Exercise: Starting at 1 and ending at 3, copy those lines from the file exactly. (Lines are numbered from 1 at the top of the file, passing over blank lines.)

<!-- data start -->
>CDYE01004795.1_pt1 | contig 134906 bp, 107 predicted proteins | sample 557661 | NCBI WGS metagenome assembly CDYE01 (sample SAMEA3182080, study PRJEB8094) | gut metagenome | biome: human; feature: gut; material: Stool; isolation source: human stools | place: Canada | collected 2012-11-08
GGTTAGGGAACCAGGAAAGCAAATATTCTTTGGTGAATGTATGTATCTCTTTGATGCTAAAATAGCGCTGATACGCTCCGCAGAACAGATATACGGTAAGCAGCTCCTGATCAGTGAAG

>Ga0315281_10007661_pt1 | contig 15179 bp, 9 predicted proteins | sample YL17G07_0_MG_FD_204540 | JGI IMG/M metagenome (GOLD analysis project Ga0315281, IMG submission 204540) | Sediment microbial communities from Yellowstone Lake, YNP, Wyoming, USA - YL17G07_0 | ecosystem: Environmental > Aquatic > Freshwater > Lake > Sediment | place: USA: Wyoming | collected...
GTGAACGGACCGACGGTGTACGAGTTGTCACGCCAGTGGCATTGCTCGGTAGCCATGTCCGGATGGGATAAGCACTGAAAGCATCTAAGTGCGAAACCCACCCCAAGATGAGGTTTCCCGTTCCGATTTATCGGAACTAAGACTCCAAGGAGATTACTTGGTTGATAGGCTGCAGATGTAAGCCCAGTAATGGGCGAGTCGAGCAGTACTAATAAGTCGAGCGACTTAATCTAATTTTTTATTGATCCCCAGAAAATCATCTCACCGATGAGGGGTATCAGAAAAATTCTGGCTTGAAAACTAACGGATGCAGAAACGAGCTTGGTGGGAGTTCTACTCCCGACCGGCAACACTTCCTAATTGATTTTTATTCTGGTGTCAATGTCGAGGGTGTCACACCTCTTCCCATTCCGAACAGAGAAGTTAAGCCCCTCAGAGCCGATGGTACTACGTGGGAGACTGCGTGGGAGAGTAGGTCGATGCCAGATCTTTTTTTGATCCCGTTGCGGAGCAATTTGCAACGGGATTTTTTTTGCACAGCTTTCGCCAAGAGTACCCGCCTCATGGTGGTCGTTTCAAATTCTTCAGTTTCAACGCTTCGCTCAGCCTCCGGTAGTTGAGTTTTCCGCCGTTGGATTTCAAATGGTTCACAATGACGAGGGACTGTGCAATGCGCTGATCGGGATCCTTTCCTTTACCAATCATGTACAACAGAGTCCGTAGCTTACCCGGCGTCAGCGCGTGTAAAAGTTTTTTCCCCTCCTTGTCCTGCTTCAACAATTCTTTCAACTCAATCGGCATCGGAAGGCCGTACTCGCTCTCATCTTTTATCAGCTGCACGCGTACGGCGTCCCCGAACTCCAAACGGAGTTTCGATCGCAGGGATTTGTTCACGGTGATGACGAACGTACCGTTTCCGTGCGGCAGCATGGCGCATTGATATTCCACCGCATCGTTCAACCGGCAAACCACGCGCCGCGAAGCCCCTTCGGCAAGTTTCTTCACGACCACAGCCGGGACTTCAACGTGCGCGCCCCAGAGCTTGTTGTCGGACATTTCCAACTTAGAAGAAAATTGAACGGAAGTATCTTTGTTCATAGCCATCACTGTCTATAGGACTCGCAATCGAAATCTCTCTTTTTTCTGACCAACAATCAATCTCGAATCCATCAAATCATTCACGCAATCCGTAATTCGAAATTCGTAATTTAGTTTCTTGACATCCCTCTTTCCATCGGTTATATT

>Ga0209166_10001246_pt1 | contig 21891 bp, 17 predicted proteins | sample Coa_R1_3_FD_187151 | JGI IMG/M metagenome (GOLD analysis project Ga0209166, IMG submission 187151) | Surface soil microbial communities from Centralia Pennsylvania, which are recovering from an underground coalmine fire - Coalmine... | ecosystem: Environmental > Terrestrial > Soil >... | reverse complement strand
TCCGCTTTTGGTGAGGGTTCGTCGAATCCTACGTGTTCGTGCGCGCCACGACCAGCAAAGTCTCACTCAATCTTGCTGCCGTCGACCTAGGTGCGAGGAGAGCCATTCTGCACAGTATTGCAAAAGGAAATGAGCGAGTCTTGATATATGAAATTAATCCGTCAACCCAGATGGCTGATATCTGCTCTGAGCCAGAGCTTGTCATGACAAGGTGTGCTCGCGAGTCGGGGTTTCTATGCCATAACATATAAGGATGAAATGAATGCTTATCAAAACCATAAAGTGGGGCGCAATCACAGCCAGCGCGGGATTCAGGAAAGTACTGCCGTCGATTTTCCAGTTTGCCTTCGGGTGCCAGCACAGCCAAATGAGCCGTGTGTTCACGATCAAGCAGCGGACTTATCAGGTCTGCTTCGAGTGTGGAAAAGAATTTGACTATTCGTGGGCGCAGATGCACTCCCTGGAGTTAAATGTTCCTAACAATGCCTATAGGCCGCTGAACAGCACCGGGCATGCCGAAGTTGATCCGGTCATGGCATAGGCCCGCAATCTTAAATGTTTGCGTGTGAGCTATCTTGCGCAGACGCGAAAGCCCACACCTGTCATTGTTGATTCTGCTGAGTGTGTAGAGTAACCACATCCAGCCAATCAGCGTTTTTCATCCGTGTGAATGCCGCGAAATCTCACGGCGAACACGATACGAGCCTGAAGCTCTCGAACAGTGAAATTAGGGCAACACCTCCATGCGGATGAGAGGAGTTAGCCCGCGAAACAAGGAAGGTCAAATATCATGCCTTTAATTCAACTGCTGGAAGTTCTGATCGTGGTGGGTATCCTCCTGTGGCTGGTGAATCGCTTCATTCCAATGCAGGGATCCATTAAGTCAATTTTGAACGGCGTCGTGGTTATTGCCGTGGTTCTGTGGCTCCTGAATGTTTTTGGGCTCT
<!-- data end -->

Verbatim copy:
>CDYE01004795.1_pt1 | contig 134906 bp, 107 predicted proteins | sample 557661 | NCBI WGS metagenome assembly CDYE01 (sample SAMEA3182080, study PRJEB8094) | gut metagenome | biome: human; feature: gut; material: Stool; isolation source: human stools | place: Canada | collected 2012-11-08
GGTTAGGGAACCAGGAAAGCAAATATTCTTTGGTGAATGTATGTATCTCTTTGATGCTAAAATAGCGCTGATACGCTCCGCAGAACAGATATACGGTAAGCAGCTCCTGATCAGTGAAG

>Ga0315281_10007661_pt1 | contig 15179 bp, 9 predicted proteins | sample YL17G07_0_MG_FD_204540 | JGI IMG/M metagenome (GOLD analysis project Ga0315281, IMG submission 204540) | Sediment microbial communities from Yellowstone Lake, YNP, Wyoming, USA - YL17G07_0 | ecosystem: Environmental > Aquatic > Freshwater > Lake > Sediment | place: USA: Wyoming | collected...